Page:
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It's now about ousting Yanukovych and his corrupt government; guiding Ukraine away from its 200-year-long, deeply intertwined and painful relationship with Russia; and standing up for basic human rights to protest, speak and think freely and to act peacefully without the threat of punishment.A turning point came in late February, when enough members of the president's party fled or defected for the party to lose its majority in parliament, leaving the opposition large enough to form the necessary quorum.
On 24 November 2013, clashes between protesters and police began. Euro Maidan [had] grown into something far bigger than just an angry response to the fallen-through EU deal.Clockwise from top left: A large EU flag is waved across Maidan on 27 November 2013, opposition activist and popular singer Ruslana addresses the crowds on Maidan on 29 November 2013, Pro EU rally on Maidan, Euromaidan on European Square on 1 December, tree decorated with flags and posters, crowds direct hose at militsiya, plinth of the toppled Lenin statue Viktor Yanukovych Mykola Azarov Serhiy Arbuzov Vitaliy Zakharchenko Oleksandr Yefremov Andriy Klyuyev Hennadiy Kernes Mikhail Dobkin Viktor Pshonka Olena Lukash Yuriy Boyko Leonid Kozhara Dmytro Tabachnyk) was a wave of demonstrations and civil unrest in Ukraine, which began on the night of 21 November 2013 with public protests in Maidan Nezalezhnosti ("Independence Square") in Kiev.The protests were sparked by the Ukrainian government's decision to suspend the signing of an association agreement with the European Union, instead choosing closer ties to Russia and the Eurasian Economic Union.Maidan is a Ukrainian word for "square, open space", ultimately from Arabic however, the EU leaders later stated that the agreement would not be ratified unless Ukraine addressed concerns over a "stark deterioration of democracy and the rule of law", including the imprisonment of Yulia Tymoshenko and Yuriy Lutsenko in 20.On 25 September 2013 Chairman of the Verkhovna Rada (Ukraine's parliament) Volodymyr Rybak stated he was sure that his parliament would pass all the laws needed to fit the EU criteria for the Association Agreement since, except for the Communist Party of Ukraine, "The Verkhovna Rada has united around these bills." According to Pavlo Klimkin, one of the Ukrainian negotiators of the Association Agreement, initially "the Russians simply did not believe (the association agreement with the EU) could come true.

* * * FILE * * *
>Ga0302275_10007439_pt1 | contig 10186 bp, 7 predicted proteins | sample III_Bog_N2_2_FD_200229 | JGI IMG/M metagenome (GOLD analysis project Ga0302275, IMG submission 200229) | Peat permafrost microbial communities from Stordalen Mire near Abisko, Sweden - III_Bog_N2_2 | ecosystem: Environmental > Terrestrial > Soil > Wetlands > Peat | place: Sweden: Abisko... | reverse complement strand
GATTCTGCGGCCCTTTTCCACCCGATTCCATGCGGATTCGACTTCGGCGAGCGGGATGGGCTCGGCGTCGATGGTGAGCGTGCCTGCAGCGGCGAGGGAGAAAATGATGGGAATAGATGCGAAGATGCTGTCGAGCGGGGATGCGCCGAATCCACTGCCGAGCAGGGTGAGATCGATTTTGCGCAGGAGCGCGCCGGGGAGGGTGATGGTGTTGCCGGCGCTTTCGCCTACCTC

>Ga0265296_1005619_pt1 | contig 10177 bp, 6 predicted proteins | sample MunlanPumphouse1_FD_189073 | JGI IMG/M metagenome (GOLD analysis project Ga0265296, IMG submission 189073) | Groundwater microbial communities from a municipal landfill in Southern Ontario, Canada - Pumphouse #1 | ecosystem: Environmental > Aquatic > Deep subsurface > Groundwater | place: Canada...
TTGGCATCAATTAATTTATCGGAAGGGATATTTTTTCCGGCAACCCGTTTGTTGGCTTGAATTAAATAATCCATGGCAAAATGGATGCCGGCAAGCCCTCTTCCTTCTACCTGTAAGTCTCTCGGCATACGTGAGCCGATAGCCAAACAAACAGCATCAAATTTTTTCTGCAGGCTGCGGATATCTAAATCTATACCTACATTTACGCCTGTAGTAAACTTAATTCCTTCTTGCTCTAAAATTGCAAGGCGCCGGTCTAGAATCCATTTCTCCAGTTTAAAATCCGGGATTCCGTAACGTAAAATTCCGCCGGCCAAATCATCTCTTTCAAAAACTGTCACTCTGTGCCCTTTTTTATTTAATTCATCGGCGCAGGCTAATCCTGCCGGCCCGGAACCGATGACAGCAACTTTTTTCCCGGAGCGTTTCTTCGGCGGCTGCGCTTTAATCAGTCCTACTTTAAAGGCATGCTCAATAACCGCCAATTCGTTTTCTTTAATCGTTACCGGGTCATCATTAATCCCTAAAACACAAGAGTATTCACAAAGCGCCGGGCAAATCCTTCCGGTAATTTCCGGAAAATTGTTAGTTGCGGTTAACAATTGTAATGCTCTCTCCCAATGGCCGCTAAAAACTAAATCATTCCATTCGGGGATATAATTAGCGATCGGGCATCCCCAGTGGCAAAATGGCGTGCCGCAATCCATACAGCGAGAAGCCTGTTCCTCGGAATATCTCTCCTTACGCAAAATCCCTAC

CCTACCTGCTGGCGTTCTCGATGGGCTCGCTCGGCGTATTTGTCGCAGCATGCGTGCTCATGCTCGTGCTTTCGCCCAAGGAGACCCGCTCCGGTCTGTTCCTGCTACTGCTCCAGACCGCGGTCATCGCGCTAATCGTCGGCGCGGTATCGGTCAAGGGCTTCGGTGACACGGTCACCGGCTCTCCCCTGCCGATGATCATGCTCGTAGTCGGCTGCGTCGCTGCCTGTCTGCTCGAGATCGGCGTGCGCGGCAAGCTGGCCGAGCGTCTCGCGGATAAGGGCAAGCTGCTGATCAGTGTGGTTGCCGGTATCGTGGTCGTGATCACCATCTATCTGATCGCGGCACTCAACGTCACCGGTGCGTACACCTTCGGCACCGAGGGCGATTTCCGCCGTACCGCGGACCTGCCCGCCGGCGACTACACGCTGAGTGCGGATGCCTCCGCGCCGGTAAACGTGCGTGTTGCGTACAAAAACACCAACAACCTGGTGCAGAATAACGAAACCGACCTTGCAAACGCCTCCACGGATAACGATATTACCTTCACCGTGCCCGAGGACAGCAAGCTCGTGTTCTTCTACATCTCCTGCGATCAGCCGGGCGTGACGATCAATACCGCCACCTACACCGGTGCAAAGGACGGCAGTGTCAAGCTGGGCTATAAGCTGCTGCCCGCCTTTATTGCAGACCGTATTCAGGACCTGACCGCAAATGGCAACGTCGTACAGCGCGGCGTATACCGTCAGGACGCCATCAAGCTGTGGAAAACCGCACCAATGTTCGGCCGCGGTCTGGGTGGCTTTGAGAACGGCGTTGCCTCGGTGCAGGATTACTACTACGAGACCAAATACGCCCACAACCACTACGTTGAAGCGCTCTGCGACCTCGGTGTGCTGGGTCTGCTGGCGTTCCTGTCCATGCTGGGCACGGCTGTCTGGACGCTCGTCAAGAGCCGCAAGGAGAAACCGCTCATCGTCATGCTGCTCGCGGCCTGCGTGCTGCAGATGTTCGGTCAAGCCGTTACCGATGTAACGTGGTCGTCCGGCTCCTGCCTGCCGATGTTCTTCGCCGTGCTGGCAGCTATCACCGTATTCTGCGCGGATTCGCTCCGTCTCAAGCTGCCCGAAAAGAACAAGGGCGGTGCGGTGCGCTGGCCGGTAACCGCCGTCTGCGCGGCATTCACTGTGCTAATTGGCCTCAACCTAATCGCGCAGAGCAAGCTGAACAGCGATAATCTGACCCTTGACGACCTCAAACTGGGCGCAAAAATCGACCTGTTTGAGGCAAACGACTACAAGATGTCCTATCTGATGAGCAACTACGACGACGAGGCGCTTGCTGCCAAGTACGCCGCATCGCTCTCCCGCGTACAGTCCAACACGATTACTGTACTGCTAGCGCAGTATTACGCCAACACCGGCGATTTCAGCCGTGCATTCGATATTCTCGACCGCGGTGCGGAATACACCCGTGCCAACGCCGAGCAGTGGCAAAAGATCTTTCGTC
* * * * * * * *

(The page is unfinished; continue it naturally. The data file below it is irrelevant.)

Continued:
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They didn't believe in our ability to negotiate a good agreement and didn't believe in our commitment to implement a good agreement." to view the move as the start of a trade war against Ukraine to prevent Ukraine from signing a trade agreement with the European Union.